"I'm absolutely in favor of exhuming Edwin," Joanne Hulme, a Booth family historian, told The Philadelphia Inquirer. "Let's have the truth and put this thing to rest."
That, however, is not the story that has been passed down in the Booth family. According to family members, Booth escaped capture and lived for 38 more years.
That story was also made popular in the 1907 book "The Escape and Suicide of John Wilkes Booth," written by Finis L. Bates. In the book, Bates suggested a Booth look-alike was mistakenly killed at the farm. Booth then assumed the name John St. Helen and committed suicide in 1903 in Enid, Okla.
In an effort to end the speculation, Hulme and her family want to compare DNA from Booth's brother, Edwin, to that of a bone specimen at the National Museum of Health and Medicine in Washington. The bone is from the man who was gunned down inside the barn.
Before an exhumation of Edwin Booth in a cemetery in Cambridge, Mass., the family wants to get permission from the museum to obtain the DNA sample from the bone specimen. A panel of judges will make the final decision.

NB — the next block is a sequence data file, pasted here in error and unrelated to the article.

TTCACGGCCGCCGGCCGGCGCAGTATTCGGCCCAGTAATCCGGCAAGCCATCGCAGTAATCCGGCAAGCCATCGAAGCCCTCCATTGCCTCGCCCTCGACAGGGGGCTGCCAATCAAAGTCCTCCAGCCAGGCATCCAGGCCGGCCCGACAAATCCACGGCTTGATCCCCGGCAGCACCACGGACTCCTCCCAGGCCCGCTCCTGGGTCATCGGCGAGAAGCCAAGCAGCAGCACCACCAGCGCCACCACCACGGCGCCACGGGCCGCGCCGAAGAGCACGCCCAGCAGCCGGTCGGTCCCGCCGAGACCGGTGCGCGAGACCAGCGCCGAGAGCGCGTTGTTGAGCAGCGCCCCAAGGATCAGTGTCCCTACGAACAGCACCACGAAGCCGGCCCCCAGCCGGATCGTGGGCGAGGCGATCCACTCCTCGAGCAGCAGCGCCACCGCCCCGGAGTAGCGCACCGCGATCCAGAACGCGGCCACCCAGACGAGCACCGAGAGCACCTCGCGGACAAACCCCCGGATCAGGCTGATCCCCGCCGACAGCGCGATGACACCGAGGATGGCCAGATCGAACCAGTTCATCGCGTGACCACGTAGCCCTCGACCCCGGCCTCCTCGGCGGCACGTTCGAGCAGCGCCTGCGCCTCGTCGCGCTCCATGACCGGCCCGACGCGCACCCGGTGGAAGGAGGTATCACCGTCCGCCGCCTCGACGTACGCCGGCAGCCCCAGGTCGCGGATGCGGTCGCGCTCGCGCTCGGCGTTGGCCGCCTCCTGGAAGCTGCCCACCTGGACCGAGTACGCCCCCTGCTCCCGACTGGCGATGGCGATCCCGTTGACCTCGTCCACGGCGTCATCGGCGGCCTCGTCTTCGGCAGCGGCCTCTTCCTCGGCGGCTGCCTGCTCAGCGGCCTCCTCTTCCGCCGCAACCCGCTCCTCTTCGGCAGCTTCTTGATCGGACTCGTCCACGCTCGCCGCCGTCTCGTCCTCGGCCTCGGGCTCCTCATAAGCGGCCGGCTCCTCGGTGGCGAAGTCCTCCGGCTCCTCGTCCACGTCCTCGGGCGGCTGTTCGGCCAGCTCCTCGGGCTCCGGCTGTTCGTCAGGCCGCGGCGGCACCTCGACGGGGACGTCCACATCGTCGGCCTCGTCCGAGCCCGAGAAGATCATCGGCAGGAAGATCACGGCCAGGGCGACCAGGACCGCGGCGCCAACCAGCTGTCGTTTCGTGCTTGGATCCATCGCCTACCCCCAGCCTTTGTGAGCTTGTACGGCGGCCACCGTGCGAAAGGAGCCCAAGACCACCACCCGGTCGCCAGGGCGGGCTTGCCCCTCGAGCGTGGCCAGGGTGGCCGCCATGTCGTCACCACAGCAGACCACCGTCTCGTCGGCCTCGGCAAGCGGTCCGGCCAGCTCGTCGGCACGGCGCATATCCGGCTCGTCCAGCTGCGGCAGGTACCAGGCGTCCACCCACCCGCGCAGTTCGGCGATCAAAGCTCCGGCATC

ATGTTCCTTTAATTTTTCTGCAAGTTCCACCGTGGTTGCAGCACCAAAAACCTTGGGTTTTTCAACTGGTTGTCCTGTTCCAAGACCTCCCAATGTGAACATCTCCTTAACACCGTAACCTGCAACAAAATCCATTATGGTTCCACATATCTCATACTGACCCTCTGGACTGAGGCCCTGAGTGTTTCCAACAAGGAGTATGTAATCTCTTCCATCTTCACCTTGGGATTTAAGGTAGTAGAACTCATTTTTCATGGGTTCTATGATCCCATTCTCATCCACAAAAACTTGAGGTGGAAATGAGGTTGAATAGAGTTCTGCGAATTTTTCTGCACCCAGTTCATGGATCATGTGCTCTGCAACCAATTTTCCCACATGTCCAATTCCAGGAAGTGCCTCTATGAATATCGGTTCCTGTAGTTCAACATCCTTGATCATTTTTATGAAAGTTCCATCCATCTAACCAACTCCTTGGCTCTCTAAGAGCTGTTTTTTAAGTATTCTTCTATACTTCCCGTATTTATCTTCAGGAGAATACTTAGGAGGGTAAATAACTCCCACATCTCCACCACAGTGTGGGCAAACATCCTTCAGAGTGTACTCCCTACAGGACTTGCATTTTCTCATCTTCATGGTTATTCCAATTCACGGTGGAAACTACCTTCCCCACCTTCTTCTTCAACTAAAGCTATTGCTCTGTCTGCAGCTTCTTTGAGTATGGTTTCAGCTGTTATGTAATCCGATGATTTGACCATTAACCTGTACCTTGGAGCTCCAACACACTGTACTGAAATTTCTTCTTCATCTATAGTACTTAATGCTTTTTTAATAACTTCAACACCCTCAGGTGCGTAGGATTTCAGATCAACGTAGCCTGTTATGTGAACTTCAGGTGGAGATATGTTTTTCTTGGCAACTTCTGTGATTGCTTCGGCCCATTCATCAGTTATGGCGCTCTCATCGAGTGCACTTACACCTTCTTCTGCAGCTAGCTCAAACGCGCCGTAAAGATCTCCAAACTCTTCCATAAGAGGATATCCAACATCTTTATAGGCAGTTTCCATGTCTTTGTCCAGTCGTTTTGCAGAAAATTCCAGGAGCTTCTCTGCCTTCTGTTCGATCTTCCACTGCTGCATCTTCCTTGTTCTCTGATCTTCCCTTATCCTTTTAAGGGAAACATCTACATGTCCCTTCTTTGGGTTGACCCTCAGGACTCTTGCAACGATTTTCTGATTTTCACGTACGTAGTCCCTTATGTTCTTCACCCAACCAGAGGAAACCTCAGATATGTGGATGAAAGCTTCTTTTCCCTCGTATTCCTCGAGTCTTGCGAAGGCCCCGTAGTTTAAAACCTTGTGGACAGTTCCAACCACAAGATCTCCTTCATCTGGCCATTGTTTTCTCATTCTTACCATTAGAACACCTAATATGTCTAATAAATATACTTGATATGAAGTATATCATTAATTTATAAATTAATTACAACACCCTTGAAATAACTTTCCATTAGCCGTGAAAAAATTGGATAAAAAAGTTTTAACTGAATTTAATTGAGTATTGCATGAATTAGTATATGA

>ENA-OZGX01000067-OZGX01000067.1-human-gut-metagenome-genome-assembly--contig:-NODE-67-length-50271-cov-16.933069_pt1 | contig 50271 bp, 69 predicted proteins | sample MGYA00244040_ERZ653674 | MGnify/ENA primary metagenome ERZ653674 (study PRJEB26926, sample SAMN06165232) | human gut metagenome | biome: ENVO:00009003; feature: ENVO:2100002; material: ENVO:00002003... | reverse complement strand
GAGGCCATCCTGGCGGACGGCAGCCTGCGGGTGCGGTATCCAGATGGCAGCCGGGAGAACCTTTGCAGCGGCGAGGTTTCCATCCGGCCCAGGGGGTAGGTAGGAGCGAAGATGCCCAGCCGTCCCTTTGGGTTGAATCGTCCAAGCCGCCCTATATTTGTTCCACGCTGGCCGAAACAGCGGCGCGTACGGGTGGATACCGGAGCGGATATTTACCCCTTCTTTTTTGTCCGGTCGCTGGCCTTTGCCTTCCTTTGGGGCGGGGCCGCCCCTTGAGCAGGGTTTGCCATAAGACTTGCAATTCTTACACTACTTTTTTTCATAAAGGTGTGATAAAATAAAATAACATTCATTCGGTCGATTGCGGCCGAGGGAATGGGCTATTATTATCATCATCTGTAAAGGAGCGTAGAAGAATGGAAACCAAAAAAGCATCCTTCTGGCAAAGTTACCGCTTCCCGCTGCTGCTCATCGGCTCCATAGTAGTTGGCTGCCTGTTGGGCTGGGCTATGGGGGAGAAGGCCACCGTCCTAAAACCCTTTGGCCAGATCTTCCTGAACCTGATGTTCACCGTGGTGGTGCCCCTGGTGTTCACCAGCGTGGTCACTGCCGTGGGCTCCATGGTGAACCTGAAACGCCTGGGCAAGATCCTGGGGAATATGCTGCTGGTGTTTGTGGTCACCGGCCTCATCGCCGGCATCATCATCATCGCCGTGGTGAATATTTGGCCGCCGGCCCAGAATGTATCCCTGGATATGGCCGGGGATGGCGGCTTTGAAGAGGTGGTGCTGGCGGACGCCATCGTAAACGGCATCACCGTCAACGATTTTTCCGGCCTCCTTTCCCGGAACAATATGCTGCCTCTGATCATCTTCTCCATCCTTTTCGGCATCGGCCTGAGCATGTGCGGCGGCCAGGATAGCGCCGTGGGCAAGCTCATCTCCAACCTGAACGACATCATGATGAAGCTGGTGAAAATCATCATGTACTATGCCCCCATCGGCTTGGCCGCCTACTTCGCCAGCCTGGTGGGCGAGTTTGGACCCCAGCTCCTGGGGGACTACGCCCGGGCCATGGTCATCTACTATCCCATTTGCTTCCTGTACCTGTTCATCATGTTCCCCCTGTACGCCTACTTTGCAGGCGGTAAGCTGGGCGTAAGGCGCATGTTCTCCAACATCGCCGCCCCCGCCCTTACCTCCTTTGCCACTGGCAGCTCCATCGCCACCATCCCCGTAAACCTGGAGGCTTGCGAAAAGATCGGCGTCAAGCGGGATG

The museum's public relations department did not immediately returned a message today to AOL News.
Historian Nate Orlowek is also eager to get to the bottom of the story. He's spent decades investigating the case.
"If the man who killed our greatest president got away, and a giant hoax was perpetrated on the American people, then we should know about it," he told the Inquirer.